It’s that time of year when sultry, humid nights bring out a host of animal and insect species. Of these, Luna moths number among my very favorite critters.
These huge, pale-green moths with the “tails” have become increasingly scarce, mostly due, I’m told, to pesticides. So when a Luna moth does show up, it’s a very big deal…at last for me.
My friend Suzie Gowie has kindly sent me a photo of a Luna moth that visited she and her husband Art’s place in Bangor. That is the photo you see posted here. Thanks, Suzie.
Next, I mentioned this to someone recently and I don’t think they believed me. On these hot summer nights, you can actually hear corn grow. Remember, the stalks have striations and these help the thing vibrate as it literally shoots from the ground. Just put your ear next to a cornstalk on a good, warm night and listen for a gentle, squeaking sound. I’m somewhat hearing impaired and I can hear it, so I’m sure most everyone else can as well.
It’s time now for a bunch of wild plants and prominent among these are common cattails. Go now and collect the green spikes atop the plants. To test for ripeness, try and crumble the spike with a thumbnail. If it is too hard and resists, it isn’t quite ripe. But when you can easily make a dent and crumble it, it is at a peak of ripeness.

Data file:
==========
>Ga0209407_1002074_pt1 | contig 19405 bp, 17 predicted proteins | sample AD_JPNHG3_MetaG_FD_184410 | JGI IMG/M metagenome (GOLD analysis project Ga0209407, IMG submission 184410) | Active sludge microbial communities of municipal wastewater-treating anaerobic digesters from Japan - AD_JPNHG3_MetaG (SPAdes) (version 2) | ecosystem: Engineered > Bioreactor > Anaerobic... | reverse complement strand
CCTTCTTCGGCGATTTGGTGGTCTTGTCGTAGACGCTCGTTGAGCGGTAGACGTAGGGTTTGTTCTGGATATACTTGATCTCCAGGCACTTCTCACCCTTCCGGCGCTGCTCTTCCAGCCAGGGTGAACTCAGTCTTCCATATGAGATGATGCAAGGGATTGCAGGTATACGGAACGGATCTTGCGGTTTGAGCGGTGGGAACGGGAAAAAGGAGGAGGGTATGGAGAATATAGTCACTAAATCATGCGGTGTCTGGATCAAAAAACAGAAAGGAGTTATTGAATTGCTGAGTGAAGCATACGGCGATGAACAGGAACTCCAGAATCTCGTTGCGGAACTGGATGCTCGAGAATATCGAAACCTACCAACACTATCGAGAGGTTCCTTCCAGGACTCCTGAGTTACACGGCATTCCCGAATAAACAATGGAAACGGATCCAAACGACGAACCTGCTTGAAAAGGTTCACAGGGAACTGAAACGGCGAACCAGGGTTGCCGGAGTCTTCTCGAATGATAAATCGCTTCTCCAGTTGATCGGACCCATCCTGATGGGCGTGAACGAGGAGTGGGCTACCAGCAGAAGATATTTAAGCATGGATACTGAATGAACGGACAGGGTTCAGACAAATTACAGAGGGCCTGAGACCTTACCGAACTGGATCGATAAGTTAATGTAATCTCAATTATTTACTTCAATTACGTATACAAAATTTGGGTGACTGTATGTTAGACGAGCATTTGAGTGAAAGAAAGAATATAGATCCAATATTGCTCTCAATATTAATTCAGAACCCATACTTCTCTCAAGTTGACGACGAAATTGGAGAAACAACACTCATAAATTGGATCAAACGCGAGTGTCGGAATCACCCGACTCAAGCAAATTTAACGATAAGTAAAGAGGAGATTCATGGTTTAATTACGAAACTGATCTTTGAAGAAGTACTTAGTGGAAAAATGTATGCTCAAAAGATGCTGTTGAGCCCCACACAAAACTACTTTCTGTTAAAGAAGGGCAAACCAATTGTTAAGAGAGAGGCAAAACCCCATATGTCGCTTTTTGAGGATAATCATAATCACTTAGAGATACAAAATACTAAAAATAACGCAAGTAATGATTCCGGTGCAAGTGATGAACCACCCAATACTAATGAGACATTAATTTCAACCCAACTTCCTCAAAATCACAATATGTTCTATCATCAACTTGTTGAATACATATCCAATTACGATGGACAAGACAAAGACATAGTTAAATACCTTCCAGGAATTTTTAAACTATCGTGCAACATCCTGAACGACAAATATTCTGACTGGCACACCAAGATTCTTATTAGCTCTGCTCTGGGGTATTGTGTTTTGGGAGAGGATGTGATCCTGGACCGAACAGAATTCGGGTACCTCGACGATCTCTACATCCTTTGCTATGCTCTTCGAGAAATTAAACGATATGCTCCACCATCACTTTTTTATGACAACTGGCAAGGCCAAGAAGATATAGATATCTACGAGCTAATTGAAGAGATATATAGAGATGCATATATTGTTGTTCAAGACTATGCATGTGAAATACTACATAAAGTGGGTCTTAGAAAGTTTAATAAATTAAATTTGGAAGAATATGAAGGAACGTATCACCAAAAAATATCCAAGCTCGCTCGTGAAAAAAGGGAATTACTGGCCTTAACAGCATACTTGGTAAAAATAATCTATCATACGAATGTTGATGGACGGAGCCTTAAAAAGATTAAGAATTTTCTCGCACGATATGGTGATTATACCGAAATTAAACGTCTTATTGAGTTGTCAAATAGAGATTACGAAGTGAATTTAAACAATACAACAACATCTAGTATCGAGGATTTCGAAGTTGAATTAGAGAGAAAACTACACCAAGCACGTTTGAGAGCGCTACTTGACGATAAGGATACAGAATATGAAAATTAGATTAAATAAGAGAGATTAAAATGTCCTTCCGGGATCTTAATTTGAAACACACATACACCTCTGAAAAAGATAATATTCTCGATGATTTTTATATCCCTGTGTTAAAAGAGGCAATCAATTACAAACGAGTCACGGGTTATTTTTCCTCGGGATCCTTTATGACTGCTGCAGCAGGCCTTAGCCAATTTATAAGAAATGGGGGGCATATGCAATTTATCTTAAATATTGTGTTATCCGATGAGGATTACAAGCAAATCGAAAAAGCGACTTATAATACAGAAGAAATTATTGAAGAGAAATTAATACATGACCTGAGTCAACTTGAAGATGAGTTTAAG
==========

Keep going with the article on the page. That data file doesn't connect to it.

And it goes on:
Pick as many of these as you want and boil them for perhaps 10 minutes. Season with butter, salt and pepper and eat like corn-on-the-cob. Delicious.
Meanwhile, back to nighttime doings, rural people hear the constant trilling of gray treefrogs. These lend a pleasant background accompaniment to the croaking of aquatic frogs and the distant howling of coyotes.
So enjoy these summer nights. This season won’t last long, so embrace it while it lasts.